A Russian hacker has claimed to have uploaded 6.5 million LinkedIn passwords to the internet and is looking for help in cracking the passwords. LinkedIn, which has upwards of 150 million users, has not officially confirmed the attack, but has released official messages via their Twitter acknowledging their current investigation of the security breach.
Their most recent blog post states, “We can confirm that some of the passwords that were compromised correspond to LinkedIn accounts. We are continuing to investigate this situation and here is what we are pursuing as far as next steps for the compromised accounts: Members that have accounts associated with the compromised passwords will notice that their LinkedIn account password is no longer valid.”
There is speculation that the entire hacking could be a fraud, however, there have been increasing reports of Twitter users acknowledging that they’ve found their passwords amongst the list. The Next Web reports that approximately 300,000 passwords have already been decrypted and there is no known knowledge as to if the appropriate usernames have been stolen as well.
If social media juggernaut LinkedIn is at fault for not securing their passwords as tightly as I do my candy drawer, then I’m truly interested in seeing how this story completely unfolds. I must admit my inner marketer is squealing with anticipation for the official LinkedIn publicist announcement.
As a precaution, all LinkedIn users should change their passwords to be safe. And, once again, everyone should be reminded to never use the same password across their array of online accounts. According to Google, “When you use the same password across the web, a cyber criminal can learn the password from a less secure site and then use that password to compromise your important accounts.” For Google’s complete guide to proper online password protocols, click here.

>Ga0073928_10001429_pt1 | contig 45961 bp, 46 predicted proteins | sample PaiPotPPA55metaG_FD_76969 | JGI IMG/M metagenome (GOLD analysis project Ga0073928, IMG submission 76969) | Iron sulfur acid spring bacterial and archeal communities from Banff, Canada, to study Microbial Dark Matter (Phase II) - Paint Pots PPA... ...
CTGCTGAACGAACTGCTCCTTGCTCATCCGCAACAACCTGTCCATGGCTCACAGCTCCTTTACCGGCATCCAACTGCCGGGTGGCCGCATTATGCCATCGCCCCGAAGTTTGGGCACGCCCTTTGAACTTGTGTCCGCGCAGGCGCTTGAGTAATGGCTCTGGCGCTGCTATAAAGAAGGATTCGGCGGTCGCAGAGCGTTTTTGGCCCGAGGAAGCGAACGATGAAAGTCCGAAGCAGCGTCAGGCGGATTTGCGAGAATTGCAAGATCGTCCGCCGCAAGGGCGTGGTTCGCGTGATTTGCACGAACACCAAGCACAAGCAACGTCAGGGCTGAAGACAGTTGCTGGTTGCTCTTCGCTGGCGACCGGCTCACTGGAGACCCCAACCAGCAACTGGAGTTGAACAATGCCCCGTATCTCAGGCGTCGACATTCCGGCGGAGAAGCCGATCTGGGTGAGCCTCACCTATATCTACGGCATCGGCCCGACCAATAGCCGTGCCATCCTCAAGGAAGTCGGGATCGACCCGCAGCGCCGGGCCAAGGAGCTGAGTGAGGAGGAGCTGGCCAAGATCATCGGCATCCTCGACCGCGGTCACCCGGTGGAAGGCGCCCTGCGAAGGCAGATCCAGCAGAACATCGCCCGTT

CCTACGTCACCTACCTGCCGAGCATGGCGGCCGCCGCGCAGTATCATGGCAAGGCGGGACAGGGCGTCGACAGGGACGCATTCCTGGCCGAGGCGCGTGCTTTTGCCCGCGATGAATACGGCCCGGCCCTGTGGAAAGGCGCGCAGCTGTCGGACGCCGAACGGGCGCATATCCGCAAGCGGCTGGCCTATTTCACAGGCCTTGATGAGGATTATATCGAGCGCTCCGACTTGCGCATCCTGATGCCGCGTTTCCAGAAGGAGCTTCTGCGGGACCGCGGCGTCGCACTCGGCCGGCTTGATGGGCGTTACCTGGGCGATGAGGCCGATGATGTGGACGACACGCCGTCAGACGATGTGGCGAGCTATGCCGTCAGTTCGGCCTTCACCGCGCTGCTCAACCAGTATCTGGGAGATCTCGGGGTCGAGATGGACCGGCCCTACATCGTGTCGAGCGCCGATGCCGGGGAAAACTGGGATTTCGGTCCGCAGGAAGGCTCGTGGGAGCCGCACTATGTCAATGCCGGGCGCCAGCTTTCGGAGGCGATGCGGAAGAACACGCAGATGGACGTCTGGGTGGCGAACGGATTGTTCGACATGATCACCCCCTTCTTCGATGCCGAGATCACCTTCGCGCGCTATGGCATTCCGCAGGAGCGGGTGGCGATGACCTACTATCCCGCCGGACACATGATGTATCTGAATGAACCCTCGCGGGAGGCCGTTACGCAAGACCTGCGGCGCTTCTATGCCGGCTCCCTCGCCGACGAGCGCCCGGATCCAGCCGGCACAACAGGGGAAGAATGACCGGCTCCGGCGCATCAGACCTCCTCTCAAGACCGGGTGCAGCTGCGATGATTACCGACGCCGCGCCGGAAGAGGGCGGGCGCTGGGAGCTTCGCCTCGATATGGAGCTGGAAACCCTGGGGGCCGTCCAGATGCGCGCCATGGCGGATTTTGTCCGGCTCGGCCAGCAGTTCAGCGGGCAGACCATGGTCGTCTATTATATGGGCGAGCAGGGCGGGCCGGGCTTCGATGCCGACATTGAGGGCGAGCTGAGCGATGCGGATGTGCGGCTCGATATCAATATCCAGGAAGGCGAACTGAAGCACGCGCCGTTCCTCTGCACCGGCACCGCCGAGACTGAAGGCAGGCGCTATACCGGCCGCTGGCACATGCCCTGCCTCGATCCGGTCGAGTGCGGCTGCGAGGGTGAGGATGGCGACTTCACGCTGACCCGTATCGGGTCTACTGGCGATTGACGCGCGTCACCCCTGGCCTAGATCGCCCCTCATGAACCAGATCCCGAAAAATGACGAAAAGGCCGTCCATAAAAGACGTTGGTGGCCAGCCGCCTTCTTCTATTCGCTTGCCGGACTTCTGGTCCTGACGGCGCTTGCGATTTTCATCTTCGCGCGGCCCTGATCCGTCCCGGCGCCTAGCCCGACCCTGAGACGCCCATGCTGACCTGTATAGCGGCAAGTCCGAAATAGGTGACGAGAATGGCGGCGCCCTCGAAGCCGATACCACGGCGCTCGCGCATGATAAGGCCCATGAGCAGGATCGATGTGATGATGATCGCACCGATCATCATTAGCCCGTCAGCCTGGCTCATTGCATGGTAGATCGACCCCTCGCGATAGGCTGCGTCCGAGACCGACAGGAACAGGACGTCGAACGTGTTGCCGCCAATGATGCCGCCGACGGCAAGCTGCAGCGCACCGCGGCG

To make matters worse for LinkedIn, there are now reports that LinkedIn’s mobile apps are scraping users’ calendar items to use for the app, without user knowledge or agreement. Ars Technica reports that “Researchers have discovered that the app scrapes users’ Calendar items and sends the data back up to its servers, even when those Calendar items were created outside of the LinkedIn app.”
Though LinkedIn representatives state that the app does ask for permission to update the calendar, it does not explicitly mention uploading users’ data to the app itself. Noticing the displeasure among users, LinkedIn has promised to “no longer send data from the meeting notes section of your calendar event” and states “there will be a new ‘learn more’ link to provide more information about how your calendar data is being used.”
Does either of these instances make you question using LinkedIn in the future? Let us know your thoughts in the comment section below.